I’m off on vacation for a couple of weeks, but as I like to do at these times, I comb my archives to find a couple of reruns from many moons ago that simultaneously reference the time period (i.e. an August past) and are also relevant to today. Here’s the first one, from a bike trip through Italy I took back in 2007 (hence the picture above!).
After a few days pedaling through the Himalayas--oops, sorry, make that the rolling "hills" of Italy's Tuscany district--I have come to a stark corporate realization:
Cycling is just like business.
This metaphor smacked me right between the cheeks while sucking back a Gatorade after yet another three kilometer climb in the smelter-like sun. As a guy who has helped build two prosperous enterprises from less than zero, and is just being introduced into the wonderous up-and-down world of long-distance cycling, the similarities between the two are striking.
To explain, consider that Tuscany cycling offers you three choices of direction:
- The strain of Uphill
- The ease of Downhill
- And the relative peace of the Straightaway.
Let's look at all three...plus a couple of added bonus observations.
To me, Uphill can be likened to being a start-up or being embroiled in some sort of crisis; your full focus is given to getting to the point where it's not so hard anymore.
Going Uphill, you don't even notice the gorgeous view, your surroundings, or even the passage of time. You just put your head down and concentrate almost exclusively on pumping your legs until you reach the top. Your speed is consistent, your movement a little wobbly, and if you don't keep going, you're gonna fall over.
Compare that to the ease of flying Downhill, which I liken to a business that's doing so well it almost runs itself. Effortless, you almost feel like a passenger...but this is where the most dramatic and costly mistakes can be made and your best chance for a sobering crash. The ride almost becomes too easy. You think you're invincible, get cocky and take your eyes off the road.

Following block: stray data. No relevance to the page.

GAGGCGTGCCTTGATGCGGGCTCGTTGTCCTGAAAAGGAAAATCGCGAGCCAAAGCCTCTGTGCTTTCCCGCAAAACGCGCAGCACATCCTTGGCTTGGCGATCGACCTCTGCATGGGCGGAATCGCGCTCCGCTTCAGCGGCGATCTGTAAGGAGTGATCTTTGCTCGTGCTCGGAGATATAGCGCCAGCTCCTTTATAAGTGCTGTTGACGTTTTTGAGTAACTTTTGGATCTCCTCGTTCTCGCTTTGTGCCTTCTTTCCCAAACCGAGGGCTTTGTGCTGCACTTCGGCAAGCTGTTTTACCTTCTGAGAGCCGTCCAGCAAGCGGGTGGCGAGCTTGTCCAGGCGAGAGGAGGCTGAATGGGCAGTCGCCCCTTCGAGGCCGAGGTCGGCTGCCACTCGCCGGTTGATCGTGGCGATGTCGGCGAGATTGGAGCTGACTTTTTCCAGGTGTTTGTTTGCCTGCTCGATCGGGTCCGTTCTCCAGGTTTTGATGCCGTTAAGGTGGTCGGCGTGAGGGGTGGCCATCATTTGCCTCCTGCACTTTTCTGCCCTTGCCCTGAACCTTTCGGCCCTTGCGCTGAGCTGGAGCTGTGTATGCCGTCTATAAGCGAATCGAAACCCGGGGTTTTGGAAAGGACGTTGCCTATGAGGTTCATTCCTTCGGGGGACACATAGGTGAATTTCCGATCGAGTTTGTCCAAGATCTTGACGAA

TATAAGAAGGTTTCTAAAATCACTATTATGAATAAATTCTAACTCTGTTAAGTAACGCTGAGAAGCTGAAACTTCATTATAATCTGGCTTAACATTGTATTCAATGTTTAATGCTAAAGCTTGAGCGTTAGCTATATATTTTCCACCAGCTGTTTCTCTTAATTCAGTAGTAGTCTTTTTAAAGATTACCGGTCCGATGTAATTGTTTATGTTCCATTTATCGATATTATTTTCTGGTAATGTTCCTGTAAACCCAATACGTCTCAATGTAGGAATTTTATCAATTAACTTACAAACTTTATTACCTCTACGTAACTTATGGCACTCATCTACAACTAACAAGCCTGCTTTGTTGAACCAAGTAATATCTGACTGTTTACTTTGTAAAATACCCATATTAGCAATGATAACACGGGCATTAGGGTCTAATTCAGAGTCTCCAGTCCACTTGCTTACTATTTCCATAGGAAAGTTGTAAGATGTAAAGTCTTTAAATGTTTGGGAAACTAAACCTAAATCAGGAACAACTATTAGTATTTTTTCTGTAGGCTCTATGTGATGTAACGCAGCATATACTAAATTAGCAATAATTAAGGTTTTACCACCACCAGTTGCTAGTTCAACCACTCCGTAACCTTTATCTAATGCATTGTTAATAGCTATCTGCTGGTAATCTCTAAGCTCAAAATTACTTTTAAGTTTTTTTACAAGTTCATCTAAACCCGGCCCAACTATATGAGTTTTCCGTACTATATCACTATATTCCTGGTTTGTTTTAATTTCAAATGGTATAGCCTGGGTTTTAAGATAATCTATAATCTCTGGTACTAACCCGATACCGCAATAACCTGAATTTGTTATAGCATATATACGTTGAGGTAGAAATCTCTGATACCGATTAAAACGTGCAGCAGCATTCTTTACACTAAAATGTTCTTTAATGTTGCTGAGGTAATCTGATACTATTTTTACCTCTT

Watch out. Flying Downhill, the road can change at any second. Cars pull out of hidden driveways. People and animals pop out from nowhere. That Downhill path can be interrupted violently at any time by things you cannot see. Enjoy the ride, but don't forget to anticipate what may be lying in wait.
Then there's the all-too-rare Straightaway. It's not nearly as exhilarating as the Downhill rush of a booming biz, but also not as exhausting as the Uphill pull of a start-up or a crisis.
The Straightaway is where effort and reward are at their most equal. The goal here is one of efficiency. You don't want to exert one more iota of energy than you need to. Operation of the machine--in my case now, my gearing mechanism-- at its optimum level is paramount. The Straightaway gives you the most time to think, plan and prepare for one of the two extremes you just know are coming.
Let’s take the analogy one step further by examining the road conditions themselves. Doesn't matter what direction you're going--Uphill, Downhill or Straightaway--the make-up of the road is usually the primary deciding factor in the enjoyment of your journey. Out another way, road conditions are like the people you work with, and the way they work together.
A paved road is like a true, trustworthy team; all working together to make your ride a pleasant one. Everything works better--grip, gear shifting, mood--when the road beneath you is smooth.
On the other hand, rocky roads are just that. Yeah, they may hide behind the sexy Italian alias "Strada Bianca," but on dysfunctional, uneven, sand-and-stone terrain, you're on your own at all times. Uphill is suddenly twice the effort, Downhill almost works against you, and even the steady flow of the Straightaway can be upended in a Tuscan second by a mere, nastily-placed pebble. Treachery abounds in every direction.
Trouble in the office? Forget the corporate shrink or consultant. Instead, invest in some molten blacktop...and a steamroller.
ONE FINAL NOTE
So there you have it. Roadside wisdom from the gates of Volterra. To close, one last comparison between business and cycling:
No matter how good you are at what you do, from time to time, you will still have to deal with a little pain in the ass.
Enjoy the ride!